London 2011. Photograph by Stephen Riley
My contribution to the Art Works’ challenge to post an artwork a day for five days draws to a close with this offering. I wonder how it looks to another person. I suspect it is a kind of double-take shot. It also looks pretty manky from a technical photographic perspective, which probably makes it a good one to show on my art website, not my photography one, where the well-crafted photograph would be the expected norm.
It is shot into a shiny chromed or stainless steel surface, which produces subtle distortions; effects feint enough in the first instance for it to look like it is perhaps taken on a cheap disposable film camera or low-grade phone-cam. It is in fact taken on a half-decent digital camera; the crudeness of the finish is part of the real vista, as seen in that reflective surface. I expect the seam, one-third of the way in from the left, would be the giveaway, turning apparent three-dimensional space back into a surface (well, that, and the reversed text).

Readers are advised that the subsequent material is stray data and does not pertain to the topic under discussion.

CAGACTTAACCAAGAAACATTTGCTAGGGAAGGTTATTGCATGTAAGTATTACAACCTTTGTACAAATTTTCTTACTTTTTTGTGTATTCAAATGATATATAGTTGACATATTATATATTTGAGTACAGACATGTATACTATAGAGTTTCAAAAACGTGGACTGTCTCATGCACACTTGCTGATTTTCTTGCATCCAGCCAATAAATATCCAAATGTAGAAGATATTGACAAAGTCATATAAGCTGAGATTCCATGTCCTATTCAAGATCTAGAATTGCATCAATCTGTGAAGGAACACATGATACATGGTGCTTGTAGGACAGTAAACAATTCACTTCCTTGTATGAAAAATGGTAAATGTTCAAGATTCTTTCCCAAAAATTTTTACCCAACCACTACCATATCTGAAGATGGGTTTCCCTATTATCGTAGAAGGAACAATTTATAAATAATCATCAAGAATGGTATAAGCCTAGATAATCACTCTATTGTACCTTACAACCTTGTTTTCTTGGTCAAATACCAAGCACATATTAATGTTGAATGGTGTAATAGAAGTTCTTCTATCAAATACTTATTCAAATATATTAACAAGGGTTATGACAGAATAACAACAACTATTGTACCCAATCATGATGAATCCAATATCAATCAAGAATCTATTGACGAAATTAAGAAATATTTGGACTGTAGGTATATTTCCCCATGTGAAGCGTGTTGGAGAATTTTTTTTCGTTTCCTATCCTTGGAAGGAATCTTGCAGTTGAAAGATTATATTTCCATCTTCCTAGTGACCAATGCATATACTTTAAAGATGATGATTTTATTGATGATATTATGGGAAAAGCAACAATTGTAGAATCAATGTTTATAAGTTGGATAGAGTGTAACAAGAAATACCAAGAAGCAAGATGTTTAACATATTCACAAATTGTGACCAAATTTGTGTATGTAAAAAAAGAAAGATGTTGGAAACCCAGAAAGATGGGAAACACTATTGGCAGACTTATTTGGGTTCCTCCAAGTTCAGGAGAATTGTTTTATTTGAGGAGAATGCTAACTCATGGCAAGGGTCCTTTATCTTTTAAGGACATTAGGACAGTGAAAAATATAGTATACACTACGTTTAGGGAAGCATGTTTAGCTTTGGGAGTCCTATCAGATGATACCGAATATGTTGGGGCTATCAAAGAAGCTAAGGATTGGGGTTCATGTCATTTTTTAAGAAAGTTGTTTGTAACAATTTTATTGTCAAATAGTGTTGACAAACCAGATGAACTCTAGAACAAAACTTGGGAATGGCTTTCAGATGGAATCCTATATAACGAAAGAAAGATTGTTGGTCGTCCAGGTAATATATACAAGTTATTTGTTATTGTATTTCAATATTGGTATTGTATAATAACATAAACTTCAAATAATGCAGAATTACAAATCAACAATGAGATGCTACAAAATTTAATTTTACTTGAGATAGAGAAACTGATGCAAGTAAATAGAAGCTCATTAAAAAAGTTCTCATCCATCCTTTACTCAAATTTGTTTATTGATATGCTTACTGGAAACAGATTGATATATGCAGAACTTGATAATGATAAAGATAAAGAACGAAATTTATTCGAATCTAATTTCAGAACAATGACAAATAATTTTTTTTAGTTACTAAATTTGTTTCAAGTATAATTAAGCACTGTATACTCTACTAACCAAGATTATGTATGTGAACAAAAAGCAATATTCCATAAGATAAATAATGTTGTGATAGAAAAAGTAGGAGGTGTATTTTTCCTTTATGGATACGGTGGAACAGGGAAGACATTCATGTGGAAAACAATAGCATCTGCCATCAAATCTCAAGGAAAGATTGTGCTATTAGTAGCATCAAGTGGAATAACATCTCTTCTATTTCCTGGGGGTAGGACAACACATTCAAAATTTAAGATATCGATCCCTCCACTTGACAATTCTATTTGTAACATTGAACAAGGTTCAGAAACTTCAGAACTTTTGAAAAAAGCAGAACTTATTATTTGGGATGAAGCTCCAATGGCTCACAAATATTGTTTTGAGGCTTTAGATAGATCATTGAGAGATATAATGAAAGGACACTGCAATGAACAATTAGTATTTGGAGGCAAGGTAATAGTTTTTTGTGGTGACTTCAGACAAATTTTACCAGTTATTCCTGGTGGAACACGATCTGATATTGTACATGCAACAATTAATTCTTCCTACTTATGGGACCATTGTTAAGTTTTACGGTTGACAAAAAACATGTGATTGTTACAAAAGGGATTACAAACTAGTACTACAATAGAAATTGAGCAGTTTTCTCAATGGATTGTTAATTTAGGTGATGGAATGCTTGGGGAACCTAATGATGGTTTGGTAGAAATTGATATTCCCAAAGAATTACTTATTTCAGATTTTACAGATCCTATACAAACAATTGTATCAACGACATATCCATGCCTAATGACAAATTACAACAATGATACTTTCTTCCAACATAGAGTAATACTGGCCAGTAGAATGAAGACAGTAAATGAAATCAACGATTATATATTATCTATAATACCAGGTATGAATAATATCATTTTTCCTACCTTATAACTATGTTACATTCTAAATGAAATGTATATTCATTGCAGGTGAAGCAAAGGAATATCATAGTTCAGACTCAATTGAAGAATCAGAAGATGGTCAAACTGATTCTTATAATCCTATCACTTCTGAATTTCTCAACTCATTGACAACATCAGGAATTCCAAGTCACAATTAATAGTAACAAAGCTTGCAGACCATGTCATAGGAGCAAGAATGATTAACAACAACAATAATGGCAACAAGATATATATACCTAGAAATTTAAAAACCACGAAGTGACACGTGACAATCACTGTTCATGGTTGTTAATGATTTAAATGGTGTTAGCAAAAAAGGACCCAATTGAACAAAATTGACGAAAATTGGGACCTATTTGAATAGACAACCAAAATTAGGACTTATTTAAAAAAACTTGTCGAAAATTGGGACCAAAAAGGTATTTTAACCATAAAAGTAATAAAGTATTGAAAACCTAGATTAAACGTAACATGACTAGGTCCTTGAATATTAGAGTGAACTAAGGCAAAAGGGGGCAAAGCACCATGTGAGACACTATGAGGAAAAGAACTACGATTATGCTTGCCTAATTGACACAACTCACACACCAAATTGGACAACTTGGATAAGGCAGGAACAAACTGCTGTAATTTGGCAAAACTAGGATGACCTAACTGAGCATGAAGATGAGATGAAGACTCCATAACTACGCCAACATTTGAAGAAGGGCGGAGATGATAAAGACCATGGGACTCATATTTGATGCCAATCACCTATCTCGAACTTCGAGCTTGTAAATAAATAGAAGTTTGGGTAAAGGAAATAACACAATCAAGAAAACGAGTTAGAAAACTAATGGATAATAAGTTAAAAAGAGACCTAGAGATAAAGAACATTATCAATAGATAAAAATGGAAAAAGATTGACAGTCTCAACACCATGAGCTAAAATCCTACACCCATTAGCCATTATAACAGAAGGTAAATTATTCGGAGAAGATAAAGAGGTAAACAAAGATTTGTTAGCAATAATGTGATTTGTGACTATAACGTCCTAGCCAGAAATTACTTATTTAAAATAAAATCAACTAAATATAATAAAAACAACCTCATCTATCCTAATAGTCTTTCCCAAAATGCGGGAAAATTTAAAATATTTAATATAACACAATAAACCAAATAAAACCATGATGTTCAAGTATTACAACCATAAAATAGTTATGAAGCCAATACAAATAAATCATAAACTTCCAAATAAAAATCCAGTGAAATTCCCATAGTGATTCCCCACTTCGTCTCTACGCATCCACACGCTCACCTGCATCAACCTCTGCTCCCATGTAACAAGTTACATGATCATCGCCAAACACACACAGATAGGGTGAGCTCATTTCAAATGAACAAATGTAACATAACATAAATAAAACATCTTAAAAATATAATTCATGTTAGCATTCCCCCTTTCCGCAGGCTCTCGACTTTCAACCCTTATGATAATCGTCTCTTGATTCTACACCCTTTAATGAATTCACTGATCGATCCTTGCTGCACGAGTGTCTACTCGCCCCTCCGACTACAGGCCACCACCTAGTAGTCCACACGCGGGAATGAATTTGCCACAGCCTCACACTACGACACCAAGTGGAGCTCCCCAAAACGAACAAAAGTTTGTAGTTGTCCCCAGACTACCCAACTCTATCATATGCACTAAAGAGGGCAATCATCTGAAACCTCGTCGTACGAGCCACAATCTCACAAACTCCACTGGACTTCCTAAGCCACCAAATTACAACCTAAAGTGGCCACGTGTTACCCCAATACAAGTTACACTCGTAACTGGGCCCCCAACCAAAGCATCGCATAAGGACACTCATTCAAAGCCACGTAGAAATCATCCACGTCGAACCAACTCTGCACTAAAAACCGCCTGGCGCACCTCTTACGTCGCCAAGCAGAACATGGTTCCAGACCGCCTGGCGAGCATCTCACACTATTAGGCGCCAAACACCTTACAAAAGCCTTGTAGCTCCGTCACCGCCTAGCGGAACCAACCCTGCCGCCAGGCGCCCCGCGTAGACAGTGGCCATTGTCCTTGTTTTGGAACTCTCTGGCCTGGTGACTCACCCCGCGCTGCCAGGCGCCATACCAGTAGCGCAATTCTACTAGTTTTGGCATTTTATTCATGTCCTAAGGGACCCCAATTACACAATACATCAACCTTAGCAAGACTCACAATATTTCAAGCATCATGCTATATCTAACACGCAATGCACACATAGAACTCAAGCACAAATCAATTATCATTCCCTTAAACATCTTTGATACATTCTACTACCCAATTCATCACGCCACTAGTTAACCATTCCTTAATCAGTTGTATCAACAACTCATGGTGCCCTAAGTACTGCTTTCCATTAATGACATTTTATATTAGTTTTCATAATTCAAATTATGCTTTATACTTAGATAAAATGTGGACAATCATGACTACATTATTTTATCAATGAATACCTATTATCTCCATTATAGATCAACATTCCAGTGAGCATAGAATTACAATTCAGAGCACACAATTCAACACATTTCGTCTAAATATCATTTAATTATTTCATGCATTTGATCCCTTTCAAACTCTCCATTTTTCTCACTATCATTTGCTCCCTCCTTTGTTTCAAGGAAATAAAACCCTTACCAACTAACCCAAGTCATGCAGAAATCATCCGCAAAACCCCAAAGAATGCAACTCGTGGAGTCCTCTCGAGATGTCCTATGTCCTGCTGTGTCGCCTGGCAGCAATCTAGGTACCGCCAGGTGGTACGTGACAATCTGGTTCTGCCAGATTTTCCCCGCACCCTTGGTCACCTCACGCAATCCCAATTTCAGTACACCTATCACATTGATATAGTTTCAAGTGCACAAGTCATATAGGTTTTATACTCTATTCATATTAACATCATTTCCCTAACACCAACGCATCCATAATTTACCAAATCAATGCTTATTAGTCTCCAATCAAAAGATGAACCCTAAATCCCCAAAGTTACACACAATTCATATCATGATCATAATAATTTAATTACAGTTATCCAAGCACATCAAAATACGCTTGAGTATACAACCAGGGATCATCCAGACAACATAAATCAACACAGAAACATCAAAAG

Shot in Waterloo in 2011, it is one of many photographs I have taken which are to do with my interest in space: its per/mutations, how we use it, how it reflects (pardon the pun) our values and how we live. One particular interest within this is the increasing use of simulacra in public space: the ways in which we like to re-create what is already there, with reproductions of various sorts.